The advocacy group Consumer Watchdog filed a lawsuit Friday against Aetna in federal court in San Diego, claiming the insurer discriminated against patients with HIV.
Because Aetna requires HIV patients to obtain medications exclusively through its own mail-order pharmacy--with early refills of the drugs not permitted--Consumer Watchdog believes the insurer's policy violates the Affordable Care Act, which states insurers cannot discriminate against individuals with certain medical conditions, the New York Times reported.
The Department of Health and Human Services proposed a rule this fall that would require insurers to offer an alternative to mail-order pharmacies. HHS believes that mail-order pharmacies discriminate against those without a fixed address, or aganst people who wish to keep their condition private, noted the Times.
The insurance industry claims that mail-order pharmacies keep down costly premiums, and can better serve and keep track of patients with serious conditions. A spokeswoman for Aetna told the Times that the policy is consistent with industry standards.
Meanwhile, the Obama administration said Monday it would investigate whether insurers do, in fact, discriminate against those with chronic conditions, according to a second Times article.
The administration will look at insurers who sell on the federal marketplace and determine "estimated out-of-pocket costs associated with standard treatment protocols for specific medical conditions using nationally recognized clinical guidelines."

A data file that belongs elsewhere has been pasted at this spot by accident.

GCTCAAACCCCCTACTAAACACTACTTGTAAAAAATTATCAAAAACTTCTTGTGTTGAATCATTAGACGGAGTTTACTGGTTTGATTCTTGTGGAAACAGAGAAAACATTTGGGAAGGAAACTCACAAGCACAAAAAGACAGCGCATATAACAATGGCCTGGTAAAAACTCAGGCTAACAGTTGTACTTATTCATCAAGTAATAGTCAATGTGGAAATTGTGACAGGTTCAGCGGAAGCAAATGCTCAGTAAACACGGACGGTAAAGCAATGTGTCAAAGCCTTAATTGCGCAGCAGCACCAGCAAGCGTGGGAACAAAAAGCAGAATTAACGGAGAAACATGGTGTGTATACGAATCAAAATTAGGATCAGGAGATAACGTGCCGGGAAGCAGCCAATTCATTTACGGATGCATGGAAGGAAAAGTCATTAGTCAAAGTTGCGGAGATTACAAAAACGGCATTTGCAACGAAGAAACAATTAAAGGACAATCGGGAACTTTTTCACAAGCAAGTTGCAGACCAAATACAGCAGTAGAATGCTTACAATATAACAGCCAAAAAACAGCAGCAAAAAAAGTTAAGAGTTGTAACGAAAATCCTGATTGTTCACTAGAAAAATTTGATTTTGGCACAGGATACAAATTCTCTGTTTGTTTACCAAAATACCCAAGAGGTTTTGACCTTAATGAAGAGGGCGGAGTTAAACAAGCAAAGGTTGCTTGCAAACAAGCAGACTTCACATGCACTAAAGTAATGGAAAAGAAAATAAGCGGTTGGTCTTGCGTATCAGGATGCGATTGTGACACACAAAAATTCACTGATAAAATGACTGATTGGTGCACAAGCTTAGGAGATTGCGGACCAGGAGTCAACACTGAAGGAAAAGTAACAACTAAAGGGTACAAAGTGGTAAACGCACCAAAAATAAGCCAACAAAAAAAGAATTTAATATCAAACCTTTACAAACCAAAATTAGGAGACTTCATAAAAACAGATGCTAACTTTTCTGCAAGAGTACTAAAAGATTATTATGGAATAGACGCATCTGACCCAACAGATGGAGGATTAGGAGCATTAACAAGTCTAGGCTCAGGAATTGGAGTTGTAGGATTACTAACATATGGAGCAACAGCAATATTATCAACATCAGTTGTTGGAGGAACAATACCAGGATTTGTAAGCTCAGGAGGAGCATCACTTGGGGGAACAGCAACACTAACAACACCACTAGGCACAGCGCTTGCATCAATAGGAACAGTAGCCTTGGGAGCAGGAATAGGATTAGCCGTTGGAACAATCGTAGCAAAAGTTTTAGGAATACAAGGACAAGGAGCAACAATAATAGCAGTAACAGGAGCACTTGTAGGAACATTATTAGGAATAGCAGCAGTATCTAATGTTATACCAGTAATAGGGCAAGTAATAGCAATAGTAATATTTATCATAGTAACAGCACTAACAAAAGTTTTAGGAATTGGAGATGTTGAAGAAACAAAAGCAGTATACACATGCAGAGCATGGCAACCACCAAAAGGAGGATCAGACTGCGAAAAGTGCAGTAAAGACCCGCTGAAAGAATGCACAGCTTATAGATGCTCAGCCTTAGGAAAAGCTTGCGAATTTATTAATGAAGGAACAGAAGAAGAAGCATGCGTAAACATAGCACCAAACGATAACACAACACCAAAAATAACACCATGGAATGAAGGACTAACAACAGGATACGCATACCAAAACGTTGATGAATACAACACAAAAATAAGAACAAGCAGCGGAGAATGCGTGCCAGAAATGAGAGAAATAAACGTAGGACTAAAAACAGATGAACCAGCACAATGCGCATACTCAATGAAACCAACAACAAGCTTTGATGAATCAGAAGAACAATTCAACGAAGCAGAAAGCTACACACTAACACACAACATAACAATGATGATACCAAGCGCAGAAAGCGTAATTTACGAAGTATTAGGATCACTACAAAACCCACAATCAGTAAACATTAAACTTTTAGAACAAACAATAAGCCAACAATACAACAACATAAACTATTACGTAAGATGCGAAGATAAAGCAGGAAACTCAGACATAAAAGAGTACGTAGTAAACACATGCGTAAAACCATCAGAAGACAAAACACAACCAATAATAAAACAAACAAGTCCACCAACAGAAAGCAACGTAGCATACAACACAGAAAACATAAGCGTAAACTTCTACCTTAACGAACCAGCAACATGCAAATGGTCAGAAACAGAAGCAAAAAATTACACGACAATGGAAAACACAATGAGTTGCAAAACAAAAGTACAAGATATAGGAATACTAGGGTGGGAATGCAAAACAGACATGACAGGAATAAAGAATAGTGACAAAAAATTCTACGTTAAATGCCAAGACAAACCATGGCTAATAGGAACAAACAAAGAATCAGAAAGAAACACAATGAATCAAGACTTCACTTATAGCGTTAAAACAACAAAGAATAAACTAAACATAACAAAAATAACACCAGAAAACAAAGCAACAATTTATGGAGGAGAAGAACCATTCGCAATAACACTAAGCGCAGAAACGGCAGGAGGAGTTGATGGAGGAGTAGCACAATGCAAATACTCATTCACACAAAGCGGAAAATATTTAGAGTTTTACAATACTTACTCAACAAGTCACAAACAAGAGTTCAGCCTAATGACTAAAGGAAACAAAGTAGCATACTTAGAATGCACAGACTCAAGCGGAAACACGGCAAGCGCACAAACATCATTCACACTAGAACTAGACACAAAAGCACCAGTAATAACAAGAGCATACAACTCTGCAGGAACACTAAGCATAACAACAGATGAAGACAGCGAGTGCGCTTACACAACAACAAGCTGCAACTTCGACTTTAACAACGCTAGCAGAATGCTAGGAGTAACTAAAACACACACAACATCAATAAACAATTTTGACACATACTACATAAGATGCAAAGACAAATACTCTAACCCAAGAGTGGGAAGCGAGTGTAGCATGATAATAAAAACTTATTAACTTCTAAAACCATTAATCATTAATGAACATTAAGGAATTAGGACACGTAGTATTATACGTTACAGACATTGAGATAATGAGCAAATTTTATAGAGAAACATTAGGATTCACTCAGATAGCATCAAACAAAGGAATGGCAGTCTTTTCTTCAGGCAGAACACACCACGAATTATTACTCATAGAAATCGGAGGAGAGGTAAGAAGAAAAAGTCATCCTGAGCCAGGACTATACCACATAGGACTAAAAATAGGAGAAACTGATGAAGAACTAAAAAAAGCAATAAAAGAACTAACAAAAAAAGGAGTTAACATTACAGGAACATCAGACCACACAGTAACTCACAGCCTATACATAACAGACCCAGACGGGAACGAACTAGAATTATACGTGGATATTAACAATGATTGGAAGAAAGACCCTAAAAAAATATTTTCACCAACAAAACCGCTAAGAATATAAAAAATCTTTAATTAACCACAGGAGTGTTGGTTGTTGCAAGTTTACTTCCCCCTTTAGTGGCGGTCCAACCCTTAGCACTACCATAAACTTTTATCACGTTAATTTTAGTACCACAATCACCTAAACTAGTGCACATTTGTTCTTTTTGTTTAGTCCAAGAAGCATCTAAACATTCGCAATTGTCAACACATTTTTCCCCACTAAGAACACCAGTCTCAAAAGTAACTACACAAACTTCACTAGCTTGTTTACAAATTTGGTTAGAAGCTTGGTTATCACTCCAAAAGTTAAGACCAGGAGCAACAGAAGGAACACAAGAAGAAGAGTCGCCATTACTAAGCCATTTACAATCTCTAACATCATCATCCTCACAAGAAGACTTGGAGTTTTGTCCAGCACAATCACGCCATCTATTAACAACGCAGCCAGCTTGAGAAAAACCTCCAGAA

Around the industry, other advocacy groups urge HHS to better enforce the Affordable Care Act's anti-discrimination policy. In a letter sent Friday to HHS, a coalition of 279 patient groups wrote, "We call on [the Centers for Medicare and Medicaid Services] and others to begin to enforce the ACA non-discrimination provisions and to issue regulations that further define what discrimination is."
This is not the first time insurers have been on the hot seat for violating discrimination policies. Just last month, Cigna announced it will redesign the HIV prescription drug benefits on its exchange plans sold in Florida next year in response to a complaint accusing the company--and three others--of discriminating against customers with HIV and AIDS.